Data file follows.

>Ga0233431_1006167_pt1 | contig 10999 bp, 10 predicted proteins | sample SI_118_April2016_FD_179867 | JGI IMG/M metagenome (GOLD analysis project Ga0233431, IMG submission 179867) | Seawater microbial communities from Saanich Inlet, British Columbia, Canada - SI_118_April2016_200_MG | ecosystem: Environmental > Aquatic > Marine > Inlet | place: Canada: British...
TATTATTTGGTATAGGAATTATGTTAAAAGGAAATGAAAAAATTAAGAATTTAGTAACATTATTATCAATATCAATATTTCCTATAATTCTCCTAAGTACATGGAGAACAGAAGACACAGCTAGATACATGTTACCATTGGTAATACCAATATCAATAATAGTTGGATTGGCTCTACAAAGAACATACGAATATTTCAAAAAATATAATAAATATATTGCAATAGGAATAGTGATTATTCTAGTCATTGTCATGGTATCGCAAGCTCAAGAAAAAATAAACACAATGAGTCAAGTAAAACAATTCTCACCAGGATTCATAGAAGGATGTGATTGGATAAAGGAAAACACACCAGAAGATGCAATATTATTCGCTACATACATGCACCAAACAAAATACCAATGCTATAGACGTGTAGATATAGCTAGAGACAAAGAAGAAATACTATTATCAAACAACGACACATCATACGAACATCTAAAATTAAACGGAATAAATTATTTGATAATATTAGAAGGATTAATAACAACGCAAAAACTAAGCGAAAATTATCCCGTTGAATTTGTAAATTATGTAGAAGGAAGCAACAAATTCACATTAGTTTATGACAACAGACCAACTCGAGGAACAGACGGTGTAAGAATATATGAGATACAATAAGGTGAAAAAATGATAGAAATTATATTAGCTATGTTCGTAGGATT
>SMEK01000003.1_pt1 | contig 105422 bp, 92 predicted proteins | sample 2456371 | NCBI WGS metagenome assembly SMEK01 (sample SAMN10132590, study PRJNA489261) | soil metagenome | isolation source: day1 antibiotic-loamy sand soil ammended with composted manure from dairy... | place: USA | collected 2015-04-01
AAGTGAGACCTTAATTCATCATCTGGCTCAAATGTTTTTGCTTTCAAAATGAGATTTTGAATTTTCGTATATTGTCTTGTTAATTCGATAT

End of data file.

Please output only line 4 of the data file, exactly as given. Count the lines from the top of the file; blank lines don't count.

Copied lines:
AAGTGAGACCTTAATTCATCATCTGGCTCAAATGTTTTTGCTTTCAAAATGAGATTTTGAATTTTCGTATATTGTCTTGTTAATTCGATAT